Remember that hug I was craving from my dad? Saturday morning, I had a dream that Dad was here and hugged me. Just like I remembered and longed for. I awoke lighter and in a much better mood than I had been in all week. I just felt…comforted. Throughout the rest of the long weekend, I tried to finish up projects at home or do a bit of cleaning that I had put off. It felt like something was changing and I felt more focused.
What I didn’t realize was that Rosh Hashanah, the Jewish New Year, was about to begin. (I may not be Jewish, but I love the thought and feeling of a new year.) It’s also a new school year, which to me feels like a fresh start, even if I’m not the one going to school. And 12 weeks to the day from his heart attack, my husband went back to work today. As soon as I got home, I ran to his office to ask how the day went. “I thought I was going to die,” he said. I reminded him that was an extremely poor choice of words since he nearly did die the last time he went to work! But, all in all, it wasn’t a horrible day for him. Exhausting, yes, but not horrendous.
Our son started high school last week, too–a huge change for us all, but also a cleanish slate for him. Some of his friendships have become more intense recently and he’s just beginning to make new friends, too. He wants to join clubs and actually do things outside of the home and a screen! He’s maturing, yet like most teens, is emitting hormones and emotional outbursts. It’s wonderful and scary and it all makes me hug him a little tighter each day, trying to hold onto every single moment that he’s here.
It seems, though, that everything around me is changing. I see some of my friendships and relationships changing, and I see that in others’ relationships, too. People in my community have left their jobs for other places, better for them but worse for us. People in the town where I work are having to leave because the healthcare services they need are no longer in that community. Yet new residents are moving in to both towns where I live and work and they’re happy to be there. Here in Maine, most people are masking again, regardless of vaccination status. More and more people are getting the vaccine and more people are dying once again–the majority being unvaccinated.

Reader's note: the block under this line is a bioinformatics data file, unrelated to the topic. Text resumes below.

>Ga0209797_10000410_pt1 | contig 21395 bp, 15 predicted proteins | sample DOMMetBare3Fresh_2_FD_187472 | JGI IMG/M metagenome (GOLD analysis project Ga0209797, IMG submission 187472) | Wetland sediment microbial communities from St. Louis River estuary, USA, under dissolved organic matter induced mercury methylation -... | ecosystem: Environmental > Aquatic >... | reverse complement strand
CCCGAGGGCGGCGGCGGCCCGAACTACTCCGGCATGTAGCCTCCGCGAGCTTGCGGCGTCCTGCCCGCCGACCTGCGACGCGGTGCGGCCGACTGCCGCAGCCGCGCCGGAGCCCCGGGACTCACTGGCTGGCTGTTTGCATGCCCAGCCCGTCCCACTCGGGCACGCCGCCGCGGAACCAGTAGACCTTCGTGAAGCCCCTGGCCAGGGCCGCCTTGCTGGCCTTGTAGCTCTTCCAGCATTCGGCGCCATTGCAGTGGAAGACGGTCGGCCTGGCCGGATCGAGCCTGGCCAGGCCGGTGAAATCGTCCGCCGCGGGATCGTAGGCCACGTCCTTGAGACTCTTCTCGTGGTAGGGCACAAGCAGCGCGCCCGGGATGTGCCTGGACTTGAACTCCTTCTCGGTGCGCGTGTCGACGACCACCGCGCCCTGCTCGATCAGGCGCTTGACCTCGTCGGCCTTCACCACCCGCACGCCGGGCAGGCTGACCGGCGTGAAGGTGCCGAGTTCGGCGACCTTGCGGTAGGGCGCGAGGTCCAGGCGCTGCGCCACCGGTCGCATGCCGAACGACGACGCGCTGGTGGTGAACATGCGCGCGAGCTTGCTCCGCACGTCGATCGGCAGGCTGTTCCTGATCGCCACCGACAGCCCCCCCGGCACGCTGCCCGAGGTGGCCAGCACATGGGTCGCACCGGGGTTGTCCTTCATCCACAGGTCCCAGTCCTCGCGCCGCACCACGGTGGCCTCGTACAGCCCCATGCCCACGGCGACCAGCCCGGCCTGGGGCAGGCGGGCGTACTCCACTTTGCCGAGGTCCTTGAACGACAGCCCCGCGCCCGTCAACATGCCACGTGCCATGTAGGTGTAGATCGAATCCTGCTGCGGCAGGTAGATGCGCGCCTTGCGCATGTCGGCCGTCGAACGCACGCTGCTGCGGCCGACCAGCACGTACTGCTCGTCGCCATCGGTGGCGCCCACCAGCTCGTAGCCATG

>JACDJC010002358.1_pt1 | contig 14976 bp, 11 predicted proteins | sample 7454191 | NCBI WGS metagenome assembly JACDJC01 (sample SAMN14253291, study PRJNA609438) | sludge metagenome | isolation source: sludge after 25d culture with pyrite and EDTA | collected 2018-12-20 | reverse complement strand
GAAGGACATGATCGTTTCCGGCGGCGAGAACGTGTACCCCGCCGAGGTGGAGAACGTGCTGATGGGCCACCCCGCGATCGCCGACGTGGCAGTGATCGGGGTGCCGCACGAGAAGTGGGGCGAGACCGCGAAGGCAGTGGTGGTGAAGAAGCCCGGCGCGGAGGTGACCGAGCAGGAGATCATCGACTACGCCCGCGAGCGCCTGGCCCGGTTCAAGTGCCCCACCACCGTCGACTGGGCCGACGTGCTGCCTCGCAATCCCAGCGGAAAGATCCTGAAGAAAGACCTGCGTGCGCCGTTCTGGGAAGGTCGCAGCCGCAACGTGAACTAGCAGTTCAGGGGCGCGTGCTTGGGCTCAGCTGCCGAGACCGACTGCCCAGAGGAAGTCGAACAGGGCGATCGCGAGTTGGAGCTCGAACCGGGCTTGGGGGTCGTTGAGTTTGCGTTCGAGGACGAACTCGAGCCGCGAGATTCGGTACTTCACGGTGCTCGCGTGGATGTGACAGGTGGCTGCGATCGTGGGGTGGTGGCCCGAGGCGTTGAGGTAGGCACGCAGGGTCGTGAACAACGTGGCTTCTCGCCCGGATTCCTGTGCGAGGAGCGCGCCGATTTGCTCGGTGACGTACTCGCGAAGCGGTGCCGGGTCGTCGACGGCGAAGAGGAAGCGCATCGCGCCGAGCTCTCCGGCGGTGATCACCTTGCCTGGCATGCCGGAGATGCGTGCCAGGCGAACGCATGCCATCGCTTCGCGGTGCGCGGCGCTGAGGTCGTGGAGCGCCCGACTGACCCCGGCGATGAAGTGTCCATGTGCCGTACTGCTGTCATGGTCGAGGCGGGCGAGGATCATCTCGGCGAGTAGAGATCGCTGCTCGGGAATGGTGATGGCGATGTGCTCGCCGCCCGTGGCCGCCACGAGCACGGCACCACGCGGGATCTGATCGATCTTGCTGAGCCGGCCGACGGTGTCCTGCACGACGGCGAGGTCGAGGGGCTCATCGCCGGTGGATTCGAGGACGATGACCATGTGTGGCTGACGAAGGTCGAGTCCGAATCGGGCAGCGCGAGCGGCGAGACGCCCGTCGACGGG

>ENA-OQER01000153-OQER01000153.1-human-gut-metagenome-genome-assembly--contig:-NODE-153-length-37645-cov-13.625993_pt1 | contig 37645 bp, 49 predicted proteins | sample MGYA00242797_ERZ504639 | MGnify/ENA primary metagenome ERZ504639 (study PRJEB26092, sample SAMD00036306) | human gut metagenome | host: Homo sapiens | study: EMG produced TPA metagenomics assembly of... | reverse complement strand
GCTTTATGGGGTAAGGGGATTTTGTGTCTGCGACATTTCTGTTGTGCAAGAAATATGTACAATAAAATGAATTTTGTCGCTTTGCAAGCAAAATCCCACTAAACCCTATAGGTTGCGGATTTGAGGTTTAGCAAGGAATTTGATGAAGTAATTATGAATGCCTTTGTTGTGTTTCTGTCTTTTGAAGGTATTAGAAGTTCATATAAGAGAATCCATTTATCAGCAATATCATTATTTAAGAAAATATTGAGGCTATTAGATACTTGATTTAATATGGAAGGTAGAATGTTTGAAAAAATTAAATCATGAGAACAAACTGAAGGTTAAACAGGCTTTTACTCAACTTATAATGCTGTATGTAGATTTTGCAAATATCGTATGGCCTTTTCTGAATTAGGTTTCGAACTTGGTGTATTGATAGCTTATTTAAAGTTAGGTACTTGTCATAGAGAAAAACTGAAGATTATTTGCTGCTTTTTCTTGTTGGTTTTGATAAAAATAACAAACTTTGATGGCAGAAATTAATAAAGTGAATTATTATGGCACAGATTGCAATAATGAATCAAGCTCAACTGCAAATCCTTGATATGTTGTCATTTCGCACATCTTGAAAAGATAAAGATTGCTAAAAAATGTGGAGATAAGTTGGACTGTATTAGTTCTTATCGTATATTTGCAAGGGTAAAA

Yet…we all just keep trying to live our lives, day by day. Change is hard. No matter if the changes you’re facing are “good” or “bad”, change is a stressor. Major life-event stressors include marriage, moving, having a child–all good things, yet other life-event stressors are divorce, death of a loved one and job loss. Big changes are difficult, and no one ever put a pandemic on the list. I think it’s caused such a range of stress and emotion in each person, and continues to do so.
Maybe for some people it means they’re just done with certain humans on the planet. They can no longer hear what they have to say, nor do they care. And honestly, I think that’s ok if they’re not outright hurting those humans. It is their choice to be around people whose ideas are like their own, who stand for what they stand for.
But…I don’t think I can do that. If you know me and my husband, you know that I can’t do that. I live with and love a person with polar opposite views than mine on so, so many issues. And to be honest, if we had met when I was 30 instead of 22, we probably would never have married. I was open to new thoughts and opinions in my 20s, but now?
Yes, it’s difficult.
But the value of a human being is not just from their political or religious affiliation. We are made up of so much more than our views on an issue or a hot button topic. We are made up of acts of love and kindness–paying for that coffee for the person in line behind you or stopping to lend a hand to a child that fell of her bike. We’re made of shared moments like holding someone’s hand in a hospital waiting room or listening to stories of your mother from her friends and family after she’s left this earth or even that second when you catch someone’s eye and smile and you both know that you’re ok, at least for the moment.
I know I can’t convince you all (or any) to reach out and talk to someone tomorrow whose opinions you don’t agree with or understand. It’s ok. You don’t have to. But I do ask that you try and understand those of us that love others with differing points of view.
Or…don’t. I’d like to change your mind. I’d like you to think that there are more people out there with commonalities than differences. More good than not. But I don’t know what the right words are.